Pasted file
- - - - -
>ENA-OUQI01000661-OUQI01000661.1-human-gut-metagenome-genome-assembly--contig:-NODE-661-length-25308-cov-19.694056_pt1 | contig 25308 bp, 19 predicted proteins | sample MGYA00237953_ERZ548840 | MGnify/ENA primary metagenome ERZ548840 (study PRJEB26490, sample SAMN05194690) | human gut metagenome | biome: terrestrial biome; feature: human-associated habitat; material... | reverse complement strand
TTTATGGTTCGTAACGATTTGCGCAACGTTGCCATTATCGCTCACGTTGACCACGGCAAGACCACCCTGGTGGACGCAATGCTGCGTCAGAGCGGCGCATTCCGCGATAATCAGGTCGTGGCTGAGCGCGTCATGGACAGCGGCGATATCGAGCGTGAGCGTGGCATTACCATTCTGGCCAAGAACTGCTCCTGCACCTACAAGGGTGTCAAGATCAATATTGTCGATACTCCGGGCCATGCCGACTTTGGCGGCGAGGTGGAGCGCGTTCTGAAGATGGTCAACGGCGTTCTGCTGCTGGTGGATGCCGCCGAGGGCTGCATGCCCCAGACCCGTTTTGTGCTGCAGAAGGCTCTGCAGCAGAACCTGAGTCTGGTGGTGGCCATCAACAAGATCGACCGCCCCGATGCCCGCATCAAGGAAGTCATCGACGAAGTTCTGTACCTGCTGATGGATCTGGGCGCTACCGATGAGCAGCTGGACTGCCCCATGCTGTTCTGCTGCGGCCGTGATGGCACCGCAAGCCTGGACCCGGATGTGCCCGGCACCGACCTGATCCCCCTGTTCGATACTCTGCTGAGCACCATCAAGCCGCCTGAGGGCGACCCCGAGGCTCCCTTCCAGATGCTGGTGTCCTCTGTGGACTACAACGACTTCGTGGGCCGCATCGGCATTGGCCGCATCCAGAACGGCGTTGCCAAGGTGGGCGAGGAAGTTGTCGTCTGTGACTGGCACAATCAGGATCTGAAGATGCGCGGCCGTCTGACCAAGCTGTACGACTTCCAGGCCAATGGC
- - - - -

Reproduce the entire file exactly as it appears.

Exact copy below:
>ENA-OUQI01000661-OUQI01000661.1-human-gut-metagenome-genome-assembly--contig:-NODE-661-length-25308-cov-19.694056_pt1 | contig 25308 bp, 19 predicted proteins | sample MGYA00237953_ERZ548840 | MGnify/ENA primary metagenome ERZ548840 (study PRJEB26490, sample SAMN05194690) | human gut metagenome | biome: terrestrial biome; feature: human-associated habitat; material... | reverse complement strand
TTTATGGTTCGTAACGATTTGCGCAACGTTGCCATTATCGCTCACGTTGACCACGGCAAGACCACCCTGGTGGACGCAATGCTGCGTCAGAGCGGCGCATTCCGCGATAATCAGGTCGTGGCTGAGCGCGTCATGGACAGCGGCGATATCGAGCGTGAGCGTGGCATTACCATTCTGGCCAAGAACTGCTCCTGCACCTACAAGGGTGTCAAGATCAATATTGTCGATACTCCGGGCCATGCCGACTTTGGCGGCGAGGTGGAGCGCGTTCTGAAGATGGTCAACGGCGTTCTGCTGCTGGTGGATGCCGCCGAGGGCTGCATGCCCCAGACCCGTTTTGTGCTGCAGAAGGCTCTGCAGCAGAACCTGAGTCTGGTGGTGGCCATCAACAAGATCGACCGCCCCGATGCCCGCATCAAGGAAGTCATCGACGAAGTTCTGTACCTGCTGATGGATCTGGGCGCTACCGATGAGCAGCTGGACTGCCCCATGCTGTTCTGCTGCGGCCGTGATGGCACCGCAAGCCTGGACCCGGATGTGCCCGGCACCGACCTGATCCCCCTGTTCGATACTCTGCTGAGCACCATCAAGCCGCCTGAGGGCGACCCCGAGGCTCCCTTCCAGATGCTGGTGTCCTCTGTGGACTACAACGACTTCGTGGGCCGCATCGGCATTGGCCGCATCCAGAACGGCGTTGCCAAGGTGGGCGAGGAAGTTGTCGTCTGTGACTGGCACAATCAGGATCTGAAGATGCGCGGCCGTCTGACCAAGCTGTACGACTTCCAGGCCAATGGC